The two manufacturers whose products have received the approval of the US Federal Drugs Administration – normally the point at which serious profits would start to flow in – have struggled to cover their production costs. Organogenesis, maker of Apligraf, an artificial skin for treating non-healing venous and diabetic leg ulcers, went into administration last year.
The reason, says Dr Chris Mason, clinical research fellow in the department of biochemical engineering at University College, London, is that tissue engineering still uses cottage industry techniques. An estimated two million patients suffer from non-healing ulcers in the US but Apligraf was making its product in the same way as in the laboratory – growing each patch of skin in a petri dish in an incubator. This was highly labour intensive, requiring the staff handling and monitoring the petri dishes over the 20-day incubation period to wear head-to-foot protective clothing to maintain sterility. If any piece in a batch was contaminated, the whole batch had to be discarded.
Tissue engineering needs to adopt automation techniques if it is to realise its potential, says Mason. Automation would remove the risk of contamination, provide better consistency, be scaleable to greater production quantities, and would lower costs.
Mason’s team has been working on producing replacement arteries for heart by-pass operations which would be superior to veins from the patient’s leg, the current practice. In the method developed by the team, adult stem cells from the patient’s blood are added to a form of alginate and injected into a specially designed sterile container where they coat the inside of a tube. Exposure to calcium ions causes the alginate to turn from liquid to a gel strong enough to hold the cells in place as they grow. Tubes are connected to each end of the bioreactor to allow culture medium to flow round. The stem cells are ‘switched’ into the smooth muscle cells required for an artery using a patented technique.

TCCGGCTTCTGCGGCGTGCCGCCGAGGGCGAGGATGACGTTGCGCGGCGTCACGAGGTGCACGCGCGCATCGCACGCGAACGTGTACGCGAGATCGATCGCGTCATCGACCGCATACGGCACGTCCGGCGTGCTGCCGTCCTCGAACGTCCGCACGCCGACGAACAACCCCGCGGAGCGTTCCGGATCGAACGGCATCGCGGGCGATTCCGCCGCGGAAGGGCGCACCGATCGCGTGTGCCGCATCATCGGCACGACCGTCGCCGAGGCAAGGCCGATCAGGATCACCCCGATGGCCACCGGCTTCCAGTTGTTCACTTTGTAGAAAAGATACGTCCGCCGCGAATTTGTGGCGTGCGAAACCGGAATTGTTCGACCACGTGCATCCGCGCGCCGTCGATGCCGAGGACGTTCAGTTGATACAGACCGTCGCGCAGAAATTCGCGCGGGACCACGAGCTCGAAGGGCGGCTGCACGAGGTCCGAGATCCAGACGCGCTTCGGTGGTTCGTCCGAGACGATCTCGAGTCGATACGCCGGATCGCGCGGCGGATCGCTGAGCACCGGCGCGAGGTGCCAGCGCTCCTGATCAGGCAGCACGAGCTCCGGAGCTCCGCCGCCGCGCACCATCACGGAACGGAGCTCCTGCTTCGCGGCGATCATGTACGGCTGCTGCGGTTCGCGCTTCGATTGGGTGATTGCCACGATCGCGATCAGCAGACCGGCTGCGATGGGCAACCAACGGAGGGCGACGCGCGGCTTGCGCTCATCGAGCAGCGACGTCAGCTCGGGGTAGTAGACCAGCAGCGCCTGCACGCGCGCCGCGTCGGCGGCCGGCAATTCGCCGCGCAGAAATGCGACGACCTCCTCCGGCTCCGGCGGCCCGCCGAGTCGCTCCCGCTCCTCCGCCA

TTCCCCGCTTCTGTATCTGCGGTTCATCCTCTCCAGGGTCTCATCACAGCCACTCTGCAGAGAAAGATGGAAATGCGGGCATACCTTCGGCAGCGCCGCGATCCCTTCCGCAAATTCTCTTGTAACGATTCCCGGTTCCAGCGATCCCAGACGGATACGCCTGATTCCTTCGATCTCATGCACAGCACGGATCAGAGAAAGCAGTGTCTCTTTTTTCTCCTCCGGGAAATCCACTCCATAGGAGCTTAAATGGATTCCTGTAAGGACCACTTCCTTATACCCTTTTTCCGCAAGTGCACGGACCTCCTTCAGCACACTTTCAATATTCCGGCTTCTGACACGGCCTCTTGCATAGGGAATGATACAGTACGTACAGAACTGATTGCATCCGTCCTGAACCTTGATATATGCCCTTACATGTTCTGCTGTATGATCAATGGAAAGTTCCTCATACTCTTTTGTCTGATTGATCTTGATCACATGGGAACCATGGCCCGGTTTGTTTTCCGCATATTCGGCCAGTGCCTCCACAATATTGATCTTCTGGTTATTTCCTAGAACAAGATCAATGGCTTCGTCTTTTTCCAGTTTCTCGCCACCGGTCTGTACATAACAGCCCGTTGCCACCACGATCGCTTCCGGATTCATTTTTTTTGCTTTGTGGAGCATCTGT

A new scanning method is used to check daily that the arteries are growing uniformly. At the end of the process the bioreactor would be delivered to the operating theatre, to be opened when the surgeon needed it. Design group Ideo has confirmed that the bioreactor, designed by Mason’s colleague Martin Towns, could be made for $10-$20 (£6-12).
The system is covered by several patents and the plan is to seek venture capital funding when market conditions improve. ‘Tissue-engineered products hold the promise for true functional replacement – but only if the chasm between today’s labour-intensive practices and full automation is swiftly crossed,’ says Mason.
The crux for the future health of the NHS is how soon will these medical developments become reality? Mason estimates it may take around a decade for his tissue-engineered arteries to be approved. The technology to underpin telemedicine is here already: the main barrier will be public acceptance. Dr Mehdi Tavakoli, manager of the Faraday Partnership, warns that remote monitoring devices need to make a virtue of simplicity. ‘They must be easy to use for a 78-year-old, which means simpler than a mobile phone.’
DCA’s Day also sounds a note of caution: ‘Commercial and regulatory constraints will limit the speed of development and restrict integration, and the ‘Big Brother’ element of the approach may not be acceptable to everybody,’ he says.